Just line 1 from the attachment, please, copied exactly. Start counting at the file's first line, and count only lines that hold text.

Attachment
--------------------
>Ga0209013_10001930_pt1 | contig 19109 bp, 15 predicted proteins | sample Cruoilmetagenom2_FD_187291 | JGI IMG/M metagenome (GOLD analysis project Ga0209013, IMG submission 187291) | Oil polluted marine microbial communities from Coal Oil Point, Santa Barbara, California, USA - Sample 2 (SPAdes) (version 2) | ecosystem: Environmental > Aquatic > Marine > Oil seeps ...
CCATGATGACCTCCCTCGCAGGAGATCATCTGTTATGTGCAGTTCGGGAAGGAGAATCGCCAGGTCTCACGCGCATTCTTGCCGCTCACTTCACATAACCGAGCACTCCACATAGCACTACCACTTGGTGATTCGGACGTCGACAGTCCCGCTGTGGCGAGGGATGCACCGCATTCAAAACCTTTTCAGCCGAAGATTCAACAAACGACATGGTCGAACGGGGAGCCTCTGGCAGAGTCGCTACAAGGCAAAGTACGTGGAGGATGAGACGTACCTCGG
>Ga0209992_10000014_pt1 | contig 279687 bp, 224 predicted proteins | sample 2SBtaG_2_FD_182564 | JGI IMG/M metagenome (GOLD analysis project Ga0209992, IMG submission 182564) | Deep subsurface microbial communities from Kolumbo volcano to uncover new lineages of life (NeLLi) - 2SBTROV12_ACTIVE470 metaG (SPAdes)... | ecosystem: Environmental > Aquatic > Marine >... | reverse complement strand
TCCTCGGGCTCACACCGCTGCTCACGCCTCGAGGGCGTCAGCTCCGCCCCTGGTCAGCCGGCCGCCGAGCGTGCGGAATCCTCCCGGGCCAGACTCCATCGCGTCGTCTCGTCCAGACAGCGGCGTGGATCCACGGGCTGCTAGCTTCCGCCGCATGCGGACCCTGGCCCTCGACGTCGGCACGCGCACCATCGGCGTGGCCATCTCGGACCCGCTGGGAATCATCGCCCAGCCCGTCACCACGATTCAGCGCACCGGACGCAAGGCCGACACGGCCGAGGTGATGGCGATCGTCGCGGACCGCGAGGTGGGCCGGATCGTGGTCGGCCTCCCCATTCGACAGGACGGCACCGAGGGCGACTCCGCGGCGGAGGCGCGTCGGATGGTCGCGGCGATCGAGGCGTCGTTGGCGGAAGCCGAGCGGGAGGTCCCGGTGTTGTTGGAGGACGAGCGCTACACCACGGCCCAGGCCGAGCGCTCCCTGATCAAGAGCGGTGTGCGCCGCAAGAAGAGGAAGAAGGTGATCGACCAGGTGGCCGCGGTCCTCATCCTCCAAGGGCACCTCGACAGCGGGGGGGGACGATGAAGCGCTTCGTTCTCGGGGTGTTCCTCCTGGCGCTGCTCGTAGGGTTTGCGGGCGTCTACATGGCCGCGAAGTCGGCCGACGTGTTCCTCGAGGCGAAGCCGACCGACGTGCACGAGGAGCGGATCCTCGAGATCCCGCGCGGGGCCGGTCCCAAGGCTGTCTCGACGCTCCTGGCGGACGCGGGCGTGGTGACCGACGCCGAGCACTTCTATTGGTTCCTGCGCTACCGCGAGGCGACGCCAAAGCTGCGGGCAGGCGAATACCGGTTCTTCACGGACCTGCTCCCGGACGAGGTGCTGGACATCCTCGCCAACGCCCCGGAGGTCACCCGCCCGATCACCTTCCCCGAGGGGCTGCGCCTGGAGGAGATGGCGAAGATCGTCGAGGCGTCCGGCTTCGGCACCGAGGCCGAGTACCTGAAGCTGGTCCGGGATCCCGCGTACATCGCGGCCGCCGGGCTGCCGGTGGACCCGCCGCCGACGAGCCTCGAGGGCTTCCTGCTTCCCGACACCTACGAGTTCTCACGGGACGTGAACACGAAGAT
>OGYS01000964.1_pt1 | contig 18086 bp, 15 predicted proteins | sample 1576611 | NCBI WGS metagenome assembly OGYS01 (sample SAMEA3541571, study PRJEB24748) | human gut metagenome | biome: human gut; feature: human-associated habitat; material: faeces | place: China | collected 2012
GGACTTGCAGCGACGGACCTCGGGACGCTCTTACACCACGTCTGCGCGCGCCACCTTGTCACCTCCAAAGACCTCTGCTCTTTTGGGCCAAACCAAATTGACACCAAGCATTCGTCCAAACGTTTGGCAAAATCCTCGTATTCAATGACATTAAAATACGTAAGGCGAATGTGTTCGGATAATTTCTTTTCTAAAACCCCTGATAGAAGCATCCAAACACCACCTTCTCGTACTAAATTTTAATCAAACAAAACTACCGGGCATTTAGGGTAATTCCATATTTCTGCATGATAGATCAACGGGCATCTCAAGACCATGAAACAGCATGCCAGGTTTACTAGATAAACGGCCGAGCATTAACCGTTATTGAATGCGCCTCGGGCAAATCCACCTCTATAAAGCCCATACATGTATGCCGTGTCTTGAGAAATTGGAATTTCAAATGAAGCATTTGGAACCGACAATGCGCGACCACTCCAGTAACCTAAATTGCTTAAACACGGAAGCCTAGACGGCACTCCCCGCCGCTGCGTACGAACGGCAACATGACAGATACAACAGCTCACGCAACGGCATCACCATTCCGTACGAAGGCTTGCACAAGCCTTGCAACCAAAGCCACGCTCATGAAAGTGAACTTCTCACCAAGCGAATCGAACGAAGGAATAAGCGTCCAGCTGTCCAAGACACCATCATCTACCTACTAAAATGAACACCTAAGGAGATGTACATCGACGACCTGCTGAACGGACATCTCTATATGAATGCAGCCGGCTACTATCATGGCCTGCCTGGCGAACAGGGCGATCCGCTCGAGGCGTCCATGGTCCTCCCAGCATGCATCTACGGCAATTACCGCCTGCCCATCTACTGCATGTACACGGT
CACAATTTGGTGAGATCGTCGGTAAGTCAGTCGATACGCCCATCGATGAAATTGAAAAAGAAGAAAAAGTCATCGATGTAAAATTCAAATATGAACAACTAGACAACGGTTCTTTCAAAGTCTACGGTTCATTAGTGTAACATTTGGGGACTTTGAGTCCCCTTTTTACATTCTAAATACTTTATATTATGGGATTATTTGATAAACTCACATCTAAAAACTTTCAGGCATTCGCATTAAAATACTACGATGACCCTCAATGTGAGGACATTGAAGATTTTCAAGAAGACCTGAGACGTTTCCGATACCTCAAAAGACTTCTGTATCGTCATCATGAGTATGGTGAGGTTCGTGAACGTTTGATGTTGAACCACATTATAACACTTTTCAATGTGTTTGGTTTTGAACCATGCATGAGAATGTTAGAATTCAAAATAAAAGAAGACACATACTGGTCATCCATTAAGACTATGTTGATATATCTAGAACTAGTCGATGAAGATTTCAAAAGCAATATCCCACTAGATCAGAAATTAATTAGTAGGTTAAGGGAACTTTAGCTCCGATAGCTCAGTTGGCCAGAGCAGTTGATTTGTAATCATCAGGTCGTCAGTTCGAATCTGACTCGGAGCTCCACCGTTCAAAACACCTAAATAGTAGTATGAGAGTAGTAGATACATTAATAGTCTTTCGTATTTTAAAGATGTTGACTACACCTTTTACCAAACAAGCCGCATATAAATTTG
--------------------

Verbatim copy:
>Ga0209013_10001930_pt1 | contig 19109 bp, 15 predicted proteins | sample Cruoilmetagenom2_FD_187291 | JGI IMG/M metagenome (GOLD analysis project Ga0209013, IMG submission 187291) | Oil polluted marine microbial communities from Coal Oil Point, Santa Barbara, California, USA - Sample 2 (SPAdes) (version 2) | ecosystem: Environmental > Aquatic > Marine > Oil seeps ...